Prime Minister Binyamin Netanyahu takes off for Kenya on a trip last year. (photo by Haim Zach/GPO via Ashernet)
Recent years have seen a mass migration of people from Africa and the Middle East, primarily to Europe. Images of rickety boats filled with migrants and bodies washing up on European shores jolted the world’s conscience.
To be more accurate, these images jolted some people’s consciences. Others, like far-right political parties in Europe, have been more concerned with preventing migrants from entering their countries than they have been with the dangers the migrants face at home or in transit.
Israel’s experience has been somewhat different. Beginning even before the peak of the migration, thousands of east African migrants traveled to Israel, crossing the Sinai border with Egypt and entering Israel illegally. In some cases, migrants, many of them asylum-seekers, paid Bedouins to transport them across the border into Israel. The once-porous border has been secured and Israel’s attention has now turned to how to deal with those who entered the country illegally.
Some have been held in a facility called Holot, in the Negev, which the government describes as an “open-stay centre.” It is run by the prison authority and, while “residents” are free to leave during the day, they cannot work and if they miss an evening curfew they can be jailed.
There are an estimated 27,500 Eritreans and 7,800 Sudanese in Israel. The Israeli government department responsible says that 1,420 of these people are being held in detention facilities.
Migrants say they came to Israel to escape conflict or persecution, but the Israeli government characterizes them as economic migrants and refers to them as “infiltrators.” Prime Minister Binyamin Netanyahu has also suggested that African migrants threaten the Jewish nature of the country.
Thousands of migrants have already voluntarily left Israel, apparently not seeing a future there, despite arriving filled with the promise that life there might be free and prosperous.
Now, Netanyahu has announced a crackdown that puts the fate of the remaining tens of thousands in doubt. The government had already announced plans to deport migrants, a plan that Israel’s high court approved last summer, on the condition that safeguards were in place in third countries that would accept the expelled people. Rwanda has accepted several thousand African people from Israel.
Some who have returned to their home countries have been tortured or placed in solitary confinement. And reports say that others who have left continue their journeys through successive countries, many of them with an eye to eventually making it to Europe. Libya has been the departure point for many Africans setting off for Europe. For around 2,000, it has also been the last sign of land before drowning. In Libya, also, migrants are being sold in contemporary slave markets. Others are sexually assaulted or coerced into forced labour.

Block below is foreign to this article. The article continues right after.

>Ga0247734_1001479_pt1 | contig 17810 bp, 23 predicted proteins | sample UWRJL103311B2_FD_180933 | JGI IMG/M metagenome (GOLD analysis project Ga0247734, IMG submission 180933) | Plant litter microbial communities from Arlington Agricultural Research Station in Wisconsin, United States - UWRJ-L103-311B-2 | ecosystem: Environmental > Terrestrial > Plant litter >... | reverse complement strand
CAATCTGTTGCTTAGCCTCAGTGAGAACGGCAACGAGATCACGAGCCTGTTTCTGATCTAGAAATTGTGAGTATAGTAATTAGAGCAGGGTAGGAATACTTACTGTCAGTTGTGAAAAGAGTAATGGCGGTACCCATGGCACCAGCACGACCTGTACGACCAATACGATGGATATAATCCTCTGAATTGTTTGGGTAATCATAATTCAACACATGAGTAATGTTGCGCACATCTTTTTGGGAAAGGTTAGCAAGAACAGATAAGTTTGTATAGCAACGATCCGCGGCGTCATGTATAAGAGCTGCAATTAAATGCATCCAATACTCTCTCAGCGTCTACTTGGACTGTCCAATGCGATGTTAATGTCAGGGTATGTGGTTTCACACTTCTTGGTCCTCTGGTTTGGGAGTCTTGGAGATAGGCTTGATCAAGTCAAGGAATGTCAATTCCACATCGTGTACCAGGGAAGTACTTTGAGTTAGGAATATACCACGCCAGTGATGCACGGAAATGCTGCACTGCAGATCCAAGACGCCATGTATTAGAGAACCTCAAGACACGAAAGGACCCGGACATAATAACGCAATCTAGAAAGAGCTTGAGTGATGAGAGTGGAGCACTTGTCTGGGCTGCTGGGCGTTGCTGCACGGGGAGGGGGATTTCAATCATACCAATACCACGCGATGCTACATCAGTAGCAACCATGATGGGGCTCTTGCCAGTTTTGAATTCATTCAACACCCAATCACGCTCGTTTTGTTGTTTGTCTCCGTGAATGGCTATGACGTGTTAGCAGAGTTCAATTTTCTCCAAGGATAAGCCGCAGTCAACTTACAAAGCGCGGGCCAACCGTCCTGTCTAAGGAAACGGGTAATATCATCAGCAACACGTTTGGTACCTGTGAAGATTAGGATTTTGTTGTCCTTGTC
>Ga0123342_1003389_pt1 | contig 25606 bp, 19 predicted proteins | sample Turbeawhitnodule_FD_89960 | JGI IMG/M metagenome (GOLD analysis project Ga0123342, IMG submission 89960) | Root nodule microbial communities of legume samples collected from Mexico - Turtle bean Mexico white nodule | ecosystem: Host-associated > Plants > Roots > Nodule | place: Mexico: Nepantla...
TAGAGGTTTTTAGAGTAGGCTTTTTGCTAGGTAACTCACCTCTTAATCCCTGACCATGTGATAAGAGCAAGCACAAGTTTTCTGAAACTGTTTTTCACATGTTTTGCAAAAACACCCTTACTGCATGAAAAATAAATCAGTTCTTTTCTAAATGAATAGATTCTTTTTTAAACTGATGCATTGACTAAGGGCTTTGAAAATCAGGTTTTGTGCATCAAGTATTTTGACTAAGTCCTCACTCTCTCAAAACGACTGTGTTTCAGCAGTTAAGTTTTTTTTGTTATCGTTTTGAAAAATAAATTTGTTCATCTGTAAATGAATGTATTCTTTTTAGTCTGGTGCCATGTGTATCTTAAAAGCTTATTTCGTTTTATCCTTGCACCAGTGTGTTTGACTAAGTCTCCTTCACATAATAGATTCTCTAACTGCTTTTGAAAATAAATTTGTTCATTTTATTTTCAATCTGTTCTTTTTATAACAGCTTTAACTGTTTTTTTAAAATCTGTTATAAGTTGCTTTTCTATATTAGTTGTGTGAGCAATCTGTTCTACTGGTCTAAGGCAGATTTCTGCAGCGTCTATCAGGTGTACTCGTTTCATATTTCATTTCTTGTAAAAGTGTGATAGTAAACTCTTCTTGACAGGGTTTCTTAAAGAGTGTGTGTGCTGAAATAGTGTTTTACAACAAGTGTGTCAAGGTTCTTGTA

Irrespective of all of this, Netanyahu announced last week that the remaining migrants would be given the equivalent of about $3,500 US and sent packing. Those who do not leave will be imprisoned, the prime minister promises.
The choice is not necessarily obvious for everyone. One migrant told the New York Times recently: “If it’s between going back to Africa or to jail in Israel, I’ll go to jail.”
The government’s plan is inhumane.
We have plenty of sympathy for the need to maintain Israel’s Jewish character, but the assessment that 40,000 Africans present a serious threat to that demographic necessity – even generations down the line – is not credible.
A country that absorbed one million migrants from Russia in the course of a few years (albeit imperfectly) and whose entire history has been one of absorbing migrants, can do better than this for 40,000 Africans.
It is also startling to see the Jewish state behaving in such a callous way to migrants. Eve if some – or all – of these migrants were “economic” migrants rather than fleeing persecution and conflict, this would still not be an acceptable strategy. Jewish history should imbue Israel with more sensitivity to the humanity of migrants of any colour or origin. Even if the sensitivity to the migrants’ humanity were not genuine, Israel should at least be sensitive to the appearance created by their inhumanity toward the migrants.
In this space, we have always maintained that Israel has the right to determine its policies and directions first based on their self-determined needs, not on whether it makes it easier or more difficult for overseas Zionists to make our case. But does the Netanyahu government absolutely need to behave in ways so blatantly and unnecessarily nasty?